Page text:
When I was a kid my mom once refused to pay the dentist until he corrected my name on the bill. It was BetteJo, not Bette. I learned very early to not only correct people who left off the Jo, but to hate the name Bette if it was directed at me. If someone else was named Bette or Betty – it was like it had no relationship to my name, it was entirely different somehow.
Growing up when I did, in the midst of Green Acres, Petticoat Junction, and Hee Haw, you can imagine how often I heard comments about being from the south, ya’ll. It didn’t bother me and I never even took it as teasing. My name was different and you had better believe that when I walked down the hall at school and heard someone call out “BetteJo!” I felt quite safe in turning and saying “what?” – that they were talking to me.
So it was with great amusement about 6 or 7 years ago when, at the doctor’s office, I was called Ba-tay-ho. Um, yeah. I looked around and realized that the nurse was calling me. What? I was laughing when I corrected the nurse, she was quite embarrassed but I couldn’t stop laughing about it. I must have told everybody I knew because it just seemed so – well – funny to me. The worst anyone had ever done was leave off the Jo, which I found annoying but this was great! Too funny!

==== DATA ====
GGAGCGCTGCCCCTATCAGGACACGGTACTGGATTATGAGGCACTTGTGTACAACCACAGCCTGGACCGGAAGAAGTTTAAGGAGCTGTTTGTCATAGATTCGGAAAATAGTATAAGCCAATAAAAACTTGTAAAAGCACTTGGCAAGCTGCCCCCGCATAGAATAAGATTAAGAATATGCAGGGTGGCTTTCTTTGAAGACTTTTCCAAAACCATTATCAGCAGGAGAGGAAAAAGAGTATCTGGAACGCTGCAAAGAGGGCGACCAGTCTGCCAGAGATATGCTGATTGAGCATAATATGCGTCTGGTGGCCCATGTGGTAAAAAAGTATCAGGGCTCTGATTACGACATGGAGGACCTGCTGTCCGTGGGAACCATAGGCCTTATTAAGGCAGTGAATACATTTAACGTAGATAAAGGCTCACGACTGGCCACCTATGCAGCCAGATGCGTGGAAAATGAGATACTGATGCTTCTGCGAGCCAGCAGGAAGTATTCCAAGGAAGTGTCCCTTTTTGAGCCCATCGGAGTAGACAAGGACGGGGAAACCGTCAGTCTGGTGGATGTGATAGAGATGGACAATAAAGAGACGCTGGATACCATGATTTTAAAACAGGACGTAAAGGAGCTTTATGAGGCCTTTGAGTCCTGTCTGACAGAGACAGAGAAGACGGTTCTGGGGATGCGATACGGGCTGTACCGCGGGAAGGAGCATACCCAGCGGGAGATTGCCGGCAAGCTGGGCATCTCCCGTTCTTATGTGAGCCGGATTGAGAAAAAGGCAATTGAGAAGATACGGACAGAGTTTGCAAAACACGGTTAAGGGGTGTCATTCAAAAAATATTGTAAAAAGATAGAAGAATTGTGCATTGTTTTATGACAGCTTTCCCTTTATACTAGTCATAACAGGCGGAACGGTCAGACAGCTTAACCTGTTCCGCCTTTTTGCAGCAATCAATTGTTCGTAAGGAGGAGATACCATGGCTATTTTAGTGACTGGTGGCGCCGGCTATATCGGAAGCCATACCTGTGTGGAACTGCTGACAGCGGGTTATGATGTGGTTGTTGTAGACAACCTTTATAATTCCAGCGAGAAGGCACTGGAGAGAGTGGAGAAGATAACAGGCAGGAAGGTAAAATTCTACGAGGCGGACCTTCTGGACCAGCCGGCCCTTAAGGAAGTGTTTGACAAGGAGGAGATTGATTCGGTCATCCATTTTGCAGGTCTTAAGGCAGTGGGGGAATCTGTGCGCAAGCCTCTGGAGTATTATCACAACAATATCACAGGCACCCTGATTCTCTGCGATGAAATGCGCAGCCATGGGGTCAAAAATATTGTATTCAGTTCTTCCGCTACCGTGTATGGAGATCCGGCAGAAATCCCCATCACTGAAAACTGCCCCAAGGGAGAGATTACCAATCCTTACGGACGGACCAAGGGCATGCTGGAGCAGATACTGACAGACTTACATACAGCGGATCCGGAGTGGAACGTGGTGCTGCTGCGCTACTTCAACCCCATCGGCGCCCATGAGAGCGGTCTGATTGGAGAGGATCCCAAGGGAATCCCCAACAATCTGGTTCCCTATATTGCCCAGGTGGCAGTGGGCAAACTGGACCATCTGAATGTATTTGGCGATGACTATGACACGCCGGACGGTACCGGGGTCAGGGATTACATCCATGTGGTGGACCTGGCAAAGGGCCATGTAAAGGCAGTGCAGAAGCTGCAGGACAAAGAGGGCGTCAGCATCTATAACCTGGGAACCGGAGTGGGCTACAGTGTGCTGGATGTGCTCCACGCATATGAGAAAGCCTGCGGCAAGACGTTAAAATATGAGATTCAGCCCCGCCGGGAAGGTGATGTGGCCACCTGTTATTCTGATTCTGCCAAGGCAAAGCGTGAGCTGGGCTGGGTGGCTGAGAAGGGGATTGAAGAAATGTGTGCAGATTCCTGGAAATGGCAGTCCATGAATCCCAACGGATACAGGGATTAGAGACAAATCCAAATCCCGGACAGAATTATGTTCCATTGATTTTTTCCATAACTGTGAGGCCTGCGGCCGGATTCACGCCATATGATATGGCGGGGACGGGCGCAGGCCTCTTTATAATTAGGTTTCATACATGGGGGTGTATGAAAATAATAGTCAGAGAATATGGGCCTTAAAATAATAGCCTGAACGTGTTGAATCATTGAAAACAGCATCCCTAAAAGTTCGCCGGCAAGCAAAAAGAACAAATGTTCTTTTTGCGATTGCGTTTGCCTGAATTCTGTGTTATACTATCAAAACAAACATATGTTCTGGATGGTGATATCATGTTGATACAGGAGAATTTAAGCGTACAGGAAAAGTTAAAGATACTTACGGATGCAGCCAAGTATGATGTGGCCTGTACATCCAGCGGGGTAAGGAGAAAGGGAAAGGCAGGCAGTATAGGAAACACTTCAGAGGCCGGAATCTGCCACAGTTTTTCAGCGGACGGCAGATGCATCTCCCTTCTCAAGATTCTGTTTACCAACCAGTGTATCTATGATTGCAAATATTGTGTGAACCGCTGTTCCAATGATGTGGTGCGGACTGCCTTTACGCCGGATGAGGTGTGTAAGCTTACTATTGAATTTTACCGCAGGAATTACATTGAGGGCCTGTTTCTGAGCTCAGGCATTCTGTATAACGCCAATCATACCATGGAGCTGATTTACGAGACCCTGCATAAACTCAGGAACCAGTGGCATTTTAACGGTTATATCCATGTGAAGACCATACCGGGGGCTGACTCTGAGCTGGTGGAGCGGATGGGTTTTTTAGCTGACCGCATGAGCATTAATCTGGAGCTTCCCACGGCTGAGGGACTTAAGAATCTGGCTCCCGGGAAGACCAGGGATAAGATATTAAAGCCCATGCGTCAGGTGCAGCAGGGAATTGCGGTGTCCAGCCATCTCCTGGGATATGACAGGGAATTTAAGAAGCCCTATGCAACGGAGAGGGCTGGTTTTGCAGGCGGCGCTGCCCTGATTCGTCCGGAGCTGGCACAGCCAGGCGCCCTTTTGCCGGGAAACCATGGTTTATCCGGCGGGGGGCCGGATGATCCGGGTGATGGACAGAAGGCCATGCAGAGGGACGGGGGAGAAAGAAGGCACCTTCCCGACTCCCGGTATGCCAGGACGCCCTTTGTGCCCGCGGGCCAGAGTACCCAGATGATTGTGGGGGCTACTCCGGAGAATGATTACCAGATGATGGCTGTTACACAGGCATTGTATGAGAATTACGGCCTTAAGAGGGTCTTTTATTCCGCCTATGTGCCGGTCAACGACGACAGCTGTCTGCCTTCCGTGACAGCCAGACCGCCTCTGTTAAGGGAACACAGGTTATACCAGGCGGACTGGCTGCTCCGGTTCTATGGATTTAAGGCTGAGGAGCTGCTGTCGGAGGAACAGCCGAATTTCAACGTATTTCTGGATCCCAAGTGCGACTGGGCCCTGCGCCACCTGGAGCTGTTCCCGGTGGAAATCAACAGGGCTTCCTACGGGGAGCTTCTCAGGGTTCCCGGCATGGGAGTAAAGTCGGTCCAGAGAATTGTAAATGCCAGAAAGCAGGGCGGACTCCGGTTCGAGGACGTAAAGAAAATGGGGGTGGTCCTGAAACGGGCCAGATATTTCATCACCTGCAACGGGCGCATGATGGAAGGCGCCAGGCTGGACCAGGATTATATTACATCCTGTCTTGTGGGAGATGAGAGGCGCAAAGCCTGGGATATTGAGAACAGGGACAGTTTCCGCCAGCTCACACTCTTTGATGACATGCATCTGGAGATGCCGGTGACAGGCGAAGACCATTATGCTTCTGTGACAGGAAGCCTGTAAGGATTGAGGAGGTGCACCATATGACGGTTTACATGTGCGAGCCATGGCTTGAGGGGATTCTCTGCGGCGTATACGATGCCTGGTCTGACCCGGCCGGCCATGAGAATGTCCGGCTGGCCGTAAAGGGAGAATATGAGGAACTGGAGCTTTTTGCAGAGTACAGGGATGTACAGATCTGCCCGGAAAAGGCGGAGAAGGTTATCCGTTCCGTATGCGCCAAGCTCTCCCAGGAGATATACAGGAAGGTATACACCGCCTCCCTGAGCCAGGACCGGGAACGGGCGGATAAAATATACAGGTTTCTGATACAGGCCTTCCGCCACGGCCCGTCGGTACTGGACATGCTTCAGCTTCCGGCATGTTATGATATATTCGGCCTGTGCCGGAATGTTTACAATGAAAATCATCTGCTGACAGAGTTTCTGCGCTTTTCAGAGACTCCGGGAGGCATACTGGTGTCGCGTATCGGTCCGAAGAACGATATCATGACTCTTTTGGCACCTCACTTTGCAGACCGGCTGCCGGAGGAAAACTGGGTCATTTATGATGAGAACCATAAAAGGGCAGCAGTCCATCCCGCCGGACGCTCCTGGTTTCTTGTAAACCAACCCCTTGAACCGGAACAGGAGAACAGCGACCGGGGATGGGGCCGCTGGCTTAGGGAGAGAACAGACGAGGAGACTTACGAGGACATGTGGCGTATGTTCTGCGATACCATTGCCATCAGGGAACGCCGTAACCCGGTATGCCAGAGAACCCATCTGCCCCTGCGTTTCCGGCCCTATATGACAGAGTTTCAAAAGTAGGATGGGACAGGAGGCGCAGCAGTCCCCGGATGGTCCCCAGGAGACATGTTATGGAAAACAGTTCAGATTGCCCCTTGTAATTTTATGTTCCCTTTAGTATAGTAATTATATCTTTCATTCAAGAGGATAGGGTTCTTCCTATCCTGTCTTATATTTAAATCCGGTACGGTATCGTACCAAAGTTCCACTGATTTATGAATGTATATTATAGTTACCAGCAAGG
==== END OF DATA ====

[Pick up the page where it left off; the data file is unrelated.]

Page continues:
Now however, if I am at a doctor’s office, or any place where they don’t know me and have to call me by name, I see it coming. The person looks at the chart or paper or whatever has my name printed on it, screws up their face in confusion, and starts going through alternate languages in their head. Frequently I see an “ah ha!” moment and they look up and say “Ba-tay-ho?” Looking around the room.
Okay, I write it as one word. I put the Bette and the Jo together with a capital J. That developed as a way to stop people from dropping the Jo. Put them together as one word would mean people would recognize it as one name, right? Well it did work for a number or years. And sometimes when I have to print my name on something I do it with all caps – BETTEJO. Still, the assumption was always that it was one of those doggone southern names where they stick a Jo or Bob or Jim something on the end of every name.
At some point it all shifted. At some point the assumption shifted and now? Now I have become Hispanic apparently. The 2nd “E” has become an “A” and the “J”? The “J” has become an “H”. Ba-tay-ho. One of my co-workers calls me this on a daily basis and it still makes me laugh. But at what point did the shift come? At what point did the assumption shift from – oh she’s from a different part of the country to, she’s from a different country altogether? Hm-m-m.